Clock with "HIV time's up" written on face. Time is running out. We urgently need your help. Donate now and together we can end new cases of HIV in the UK by 2030.

I’m so proud to launch our new campaign: 2030: HIV time’s up. It wasn’t long ago that a HIV diagnosis was a terminal one. In fact, more than 38 million people have been lost to HIV globally since the start of this epidemic. Mothers and fathers, brothers and sisters, sons and daughters. Friends and chosen family.
So many people, so greatly impacted by HIV. Perhaps, like me, you have first-hand experience of the deep loss I’m talking about.
But we’re now – thankfully, brilliantly – in a very different place in the UK. Because, courtesy of all the incredible medical progress in HIV, we have our eyes firmly set on ending new HIV cases by 2030. As the charity’s new and very proud Chief Executive, I couldn’t be more motivated to work with our passionate supporters to make this goal a reality.
We've been talking about ending new HIV cases by the end of the decade for a number of years now, with Westminster, Holyrood and Cardiff Bay governments committing to this target as national aspirations. We will never, ever get desensitised to how truly life-changing achieving the 2030 target will be.

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We won’t do this by accident and we won’t do this without your help. This fight is urgent and we need your help now.

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Terrence Higgins Trust CEO Richard Angell

From where we were in the 1980s and 90s, with your help we can end new HIV cases in the UK – and we can do it without a vaccine or cure. We can stop anyone else from sitting nervously in a plastic chair in a sexual health clinic and receiving that life-changing diagnosis. We can put a stop to a 40-year epidemic. We could be the first country in the world to reach this milestone.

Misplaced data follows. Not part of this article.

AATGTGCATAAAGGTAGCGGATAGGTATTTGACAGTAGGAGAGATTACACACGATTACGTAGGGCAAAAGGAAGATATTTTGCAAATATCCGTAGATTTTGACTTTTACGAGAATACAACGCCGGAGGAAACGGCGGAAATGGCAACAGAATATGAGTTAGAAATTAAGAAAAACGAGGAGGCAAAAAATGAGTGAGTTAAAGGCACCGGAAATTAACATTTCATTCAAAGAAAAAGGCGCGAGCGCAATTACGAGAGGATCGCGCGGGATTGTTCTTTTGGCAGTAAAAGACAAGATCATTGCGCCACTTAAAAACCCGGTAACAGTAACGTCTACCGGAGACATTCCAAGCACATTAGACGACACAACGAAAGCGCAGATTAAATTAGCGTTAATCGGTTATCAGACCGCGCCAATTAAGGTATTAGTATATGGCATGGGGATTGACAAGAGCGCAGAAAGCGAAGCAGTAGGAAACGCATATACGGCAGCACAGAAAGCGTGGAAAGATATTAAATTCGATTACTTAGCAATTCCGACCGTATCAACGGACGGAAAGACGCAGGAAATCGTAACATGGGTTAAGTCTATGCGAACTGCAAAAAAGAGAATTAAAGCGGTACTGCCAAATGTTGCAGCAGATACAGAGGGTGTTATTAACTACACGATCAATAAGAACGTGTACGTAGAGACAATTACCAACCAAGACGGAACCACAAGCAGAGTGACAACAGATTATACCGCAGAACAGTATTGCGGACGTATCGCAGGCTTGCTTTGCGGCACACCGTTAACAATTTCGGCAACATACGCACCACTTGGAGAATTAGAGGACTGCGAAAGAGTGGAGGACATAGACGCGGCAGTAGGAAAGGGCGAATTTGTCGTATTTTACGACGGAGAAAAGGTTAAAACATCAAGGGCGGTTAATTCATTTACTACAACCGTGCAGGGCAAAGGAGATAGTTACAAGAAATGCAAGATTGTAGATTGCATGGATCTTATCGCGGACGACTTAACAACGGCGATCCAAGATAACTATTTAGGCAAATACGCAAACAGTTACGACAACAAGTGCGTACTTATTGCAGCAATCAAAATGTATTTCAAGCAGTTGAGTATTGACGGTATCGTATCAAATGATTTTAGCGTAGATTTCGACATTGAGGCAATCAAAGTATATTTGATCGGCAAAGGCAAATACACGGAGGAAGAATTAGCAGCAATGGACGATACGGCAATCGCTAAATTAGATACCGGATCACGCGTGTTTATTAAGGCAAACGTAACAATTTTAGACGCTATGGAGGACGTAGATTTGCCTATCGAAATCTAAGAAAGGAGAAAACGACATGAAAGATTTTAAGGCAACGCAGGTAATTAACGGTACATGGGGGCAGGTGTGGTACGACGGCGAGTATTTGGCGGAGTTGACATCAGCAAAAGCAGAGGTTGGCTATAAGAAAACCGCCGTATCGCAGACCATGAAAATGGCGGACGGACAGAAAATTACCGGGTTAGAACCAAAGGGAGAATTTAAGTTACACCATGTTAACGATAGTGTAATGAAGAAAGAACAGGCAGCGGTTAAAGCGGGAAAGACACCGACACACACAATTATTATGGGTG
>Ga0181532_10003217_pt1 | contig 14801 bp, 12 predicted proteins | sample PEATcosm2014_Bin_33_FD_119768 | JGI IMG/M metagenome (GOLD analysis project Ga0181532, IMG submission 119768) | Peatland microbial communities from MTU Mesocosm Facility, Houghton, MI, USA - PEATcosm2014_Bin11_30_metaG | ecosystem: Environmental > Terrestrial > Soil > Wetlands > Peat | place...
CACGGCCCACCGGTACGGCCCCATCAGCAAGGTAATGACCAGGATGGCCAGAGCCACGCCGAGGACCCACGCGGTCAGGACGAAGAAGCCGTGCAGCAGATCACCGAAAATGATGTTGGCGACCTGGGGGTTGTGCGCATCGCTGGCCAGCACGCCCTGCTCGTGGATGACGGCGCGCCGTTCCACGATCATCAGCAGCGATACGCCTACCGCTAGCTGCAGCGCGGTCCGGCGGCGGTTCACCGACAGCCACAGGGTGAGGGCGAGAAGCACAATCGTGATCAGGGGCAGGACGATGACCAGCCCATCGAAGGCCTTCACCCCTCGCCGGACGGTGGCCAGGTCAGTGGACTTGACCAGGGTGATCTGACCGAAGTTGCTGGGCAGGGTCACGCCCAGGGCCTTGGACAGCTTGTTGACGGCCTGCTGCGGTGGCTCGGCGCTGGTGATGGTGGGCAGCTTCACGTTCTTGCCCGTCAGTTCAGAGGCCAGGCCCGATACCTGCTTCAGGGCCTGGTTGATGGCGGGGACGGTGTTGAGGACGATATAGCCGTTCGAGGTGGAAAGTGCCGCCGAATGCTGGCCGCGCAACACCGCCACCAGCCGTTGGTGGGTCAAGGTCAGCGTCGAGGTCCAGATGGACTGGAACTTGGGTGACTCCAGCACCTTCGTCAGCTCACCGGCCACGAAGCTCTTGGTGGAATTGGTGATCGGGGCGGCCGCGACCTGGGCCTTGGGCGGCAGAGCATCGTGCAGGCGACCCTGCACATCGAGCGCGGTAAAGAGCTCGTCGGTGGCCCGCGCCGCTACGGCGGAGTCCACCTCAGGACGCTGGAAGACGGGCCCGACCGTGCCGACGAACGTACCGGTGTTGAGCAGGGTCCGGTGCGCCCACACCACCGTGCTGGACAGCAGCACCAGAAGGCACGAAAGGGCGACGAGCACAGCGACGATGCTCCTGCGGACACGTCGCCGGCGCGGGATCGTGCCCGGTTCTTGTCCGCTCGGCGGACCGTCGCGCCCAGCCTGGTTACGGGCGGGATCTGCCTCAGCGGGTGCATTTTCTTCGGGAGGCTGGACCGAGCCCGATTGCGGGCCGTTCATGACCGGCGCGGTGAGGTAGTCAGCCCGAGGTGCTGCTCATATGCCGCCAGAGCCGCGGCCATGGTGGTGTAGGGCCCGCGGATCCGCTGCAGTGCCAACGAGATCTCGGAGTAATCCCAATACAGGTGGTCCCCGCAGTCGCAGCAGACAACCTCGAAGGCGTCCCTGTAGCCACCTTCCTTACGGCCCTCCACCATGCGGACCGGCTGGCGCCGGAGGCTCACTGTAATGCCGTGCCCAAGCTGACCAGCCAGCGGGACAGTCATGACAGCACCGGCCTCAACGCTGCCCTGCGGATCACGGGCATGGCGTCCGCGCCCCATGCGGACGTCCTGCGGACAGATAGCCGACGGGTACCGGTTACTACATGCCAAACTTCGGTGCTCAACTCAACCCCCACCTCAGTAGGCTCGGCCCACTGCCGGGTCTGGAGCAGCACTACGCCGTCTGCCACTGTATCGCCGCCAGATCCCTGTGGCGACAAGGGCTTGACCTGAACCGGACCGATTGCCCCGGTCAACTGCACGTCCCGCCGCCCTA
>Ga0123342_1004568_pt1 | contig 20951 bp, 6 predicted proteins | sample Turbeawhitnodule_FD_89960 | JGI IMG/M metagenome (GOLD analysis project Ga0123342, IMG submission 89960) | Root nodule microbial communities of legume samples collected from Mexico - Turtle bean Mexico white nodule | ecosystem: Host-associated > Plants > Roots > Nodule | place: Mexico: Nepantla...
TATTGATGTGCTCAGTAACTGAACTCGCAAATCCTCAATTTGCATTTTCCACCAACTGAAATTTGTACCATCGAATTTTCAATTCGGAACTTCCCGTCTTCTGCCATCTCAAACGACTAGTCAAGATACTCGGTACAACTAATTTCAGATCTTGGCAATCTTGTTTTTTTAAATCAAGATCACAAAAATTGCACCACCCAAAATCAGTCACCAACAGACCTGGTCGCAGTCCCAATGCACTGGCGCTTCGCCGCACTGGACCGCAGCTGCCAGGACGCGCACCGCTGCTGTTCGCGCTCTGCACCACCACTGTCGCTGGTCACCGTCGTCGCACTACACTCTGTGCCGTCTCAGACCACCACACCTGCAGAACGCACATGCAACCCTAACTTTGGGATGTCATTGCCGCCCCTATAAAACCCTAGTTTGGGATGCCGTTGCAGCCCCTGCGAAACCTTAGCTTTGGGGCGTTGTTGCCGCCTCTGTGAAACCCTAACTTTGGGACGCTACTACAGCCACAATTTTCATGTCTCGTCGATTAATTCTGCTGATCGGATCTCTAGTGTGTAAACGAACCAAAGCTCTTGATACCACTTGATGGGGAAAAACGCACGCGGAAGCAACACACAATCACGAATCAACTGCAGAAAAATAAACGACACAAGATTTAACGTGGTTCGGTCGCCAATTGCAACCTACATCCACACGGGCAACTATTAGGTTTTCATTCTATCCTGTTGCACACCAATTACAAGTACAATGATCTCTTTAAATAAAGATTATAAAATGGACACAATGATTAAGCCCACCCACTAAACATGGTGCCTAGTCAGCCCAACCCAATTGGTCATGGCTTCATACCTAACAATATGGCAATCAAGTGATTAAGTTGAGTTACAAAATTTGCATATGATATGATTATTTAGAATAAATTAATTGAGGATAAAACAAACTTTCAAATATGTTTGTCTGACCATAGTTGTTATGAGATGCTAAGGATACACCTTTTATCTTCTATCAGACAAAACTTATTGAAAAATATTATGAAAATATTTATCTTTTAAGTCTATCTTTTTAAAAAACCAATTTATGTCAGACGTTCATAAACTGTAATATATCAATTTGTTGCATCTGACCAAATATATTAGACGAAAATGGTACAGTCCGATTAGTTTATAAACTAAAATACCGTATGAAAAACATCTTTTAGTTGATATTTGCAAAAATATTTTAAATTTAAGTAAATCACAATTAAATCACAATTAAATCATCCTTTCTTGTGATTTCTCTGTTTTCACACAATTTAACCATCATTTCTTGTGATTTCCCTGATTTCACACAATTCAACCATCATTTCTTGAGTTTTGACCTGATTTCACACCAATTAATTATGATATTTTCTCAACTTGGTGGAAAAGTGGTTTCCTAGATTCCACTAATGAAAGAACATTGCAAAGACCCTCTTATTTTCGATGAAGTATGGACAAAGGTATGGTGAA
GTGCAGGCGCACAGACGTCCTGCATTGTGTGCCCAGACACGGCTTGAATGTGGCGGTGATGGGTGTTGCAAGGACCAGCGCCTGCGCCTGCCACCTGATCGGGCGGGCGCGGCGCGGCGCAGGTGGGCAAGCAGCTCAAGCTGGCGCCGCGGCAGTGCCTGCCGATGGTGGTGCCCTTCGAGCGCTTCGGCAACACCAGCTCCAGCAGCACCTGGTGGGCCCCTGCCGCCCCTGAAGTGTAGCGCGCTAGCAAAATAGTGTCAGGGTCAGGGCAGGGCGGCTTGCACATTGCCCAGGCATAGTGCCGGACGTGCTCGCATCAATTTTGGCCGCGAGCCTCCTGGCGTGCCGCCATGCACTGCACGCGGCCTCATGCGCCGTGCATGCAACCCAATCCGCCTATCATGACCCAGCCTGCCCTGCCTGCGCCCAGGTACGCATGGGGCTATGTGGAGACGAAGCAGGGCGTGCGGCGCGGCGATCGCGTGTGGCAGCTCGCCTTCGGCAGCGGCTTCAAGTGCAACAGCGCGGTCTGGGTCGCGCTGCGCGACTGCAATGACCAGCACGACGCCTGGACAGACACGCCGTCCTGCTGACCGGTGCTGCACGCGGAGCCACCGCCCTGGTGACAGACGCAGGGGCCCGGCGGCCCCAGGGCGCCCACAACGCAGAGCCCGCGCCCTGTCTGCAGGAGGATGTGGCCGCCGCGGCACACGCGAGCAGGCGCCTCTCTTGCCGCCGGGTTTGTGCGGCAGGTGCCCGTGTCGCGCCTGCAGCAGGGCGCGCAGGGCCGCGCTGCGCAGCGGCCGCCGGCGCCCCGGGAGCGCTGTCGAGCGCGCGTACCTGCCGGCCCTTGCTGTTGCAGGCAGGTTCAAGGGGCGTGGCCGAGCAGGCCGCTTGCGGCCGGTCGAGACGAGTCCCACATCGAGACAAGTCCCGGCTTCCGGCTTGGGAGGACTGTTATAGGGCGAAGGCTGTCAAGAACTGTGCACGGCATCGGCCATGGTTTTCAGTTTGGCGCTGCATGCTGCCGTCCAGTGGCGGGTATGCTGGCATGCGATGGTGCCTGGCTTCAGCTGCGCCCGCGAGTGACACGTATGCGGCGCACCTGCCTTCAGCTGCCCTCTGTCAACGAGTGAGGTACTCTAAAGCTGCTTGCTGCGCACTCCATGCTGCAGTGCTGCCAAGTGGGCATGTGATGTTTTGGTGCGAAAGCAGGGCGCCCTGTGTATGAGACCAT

This comes with a warning though: it is possible but not probable.

We won’t do this by accident and we won’t do this without your help. This fight is urgent and we need your help now.
Yes, brilliant and innovative work is happening. But we need to do more, more quickly and in more places.
The opportunity is there because we have incredible tools to prevent HIV transmission. There’s the HIV prevention pill PrEP, there’s quick and easy access to HIV testing, there’s condoms, there’s the life-changing fact that someone living with HIV and on effective treatment can’t pass it on to their partners. We have all the tools.
And we can do more to maximise all this incredible progress. We need to urgently expand the highly successful opt-out testing programme from London, Brighton and Manchester to the additional 32 areas where HIV prevalence is high. We need to make PrEP available outside of sexual health clinics for more people to access other than gay and bisexual men. We need to ensure people who have been diagnosed remain engaged in the care of an HIV clinic, are supported, and on treatment.
And we can’t do it without you. Your support, your activism, your marathon running, your panel discussions, your red ribbon selling, your brownie baking – it’s all absolutely crucial to ensuring Terrence Higgins Trust remains the force we need to be to get the job done and hold the Government’s feet to the fire.
In a couple of months, I’m going to be taking on Snowdon as part of Tackle HIV’s three peak challenge alongside our Head of Cymru Rhys Goode and our patron Gareth Thomas CBE. While Christine Neubeiser, who’s in charge of generating income to fund our work, is taking on Ben Nevis.

For this challenge, we’re setting ourselves the target of raising £2,030 – we will use that goal, which is so central to our work, to motivate us every step of the way. We hope that many of you will join us in raising that sum time and again, over and over, in as many creative ways as possible. We need to raise £9 million to achieve this goal. Every £20.30 Direct Debit and every £2,030 raised brings us closer to our goal of raising £9 million to make the 2030 aim a reality.
To not achieve the 2030 goal to end new HIV cases when it would mean so much to so many – and it’s so achievable – would be unforgivable. And that’s not happening on my watch because we’re calling time on HIV transmission in the UK. Time’s up.

Richard Angell is Chief Executive of Terrence Higgins Trust.

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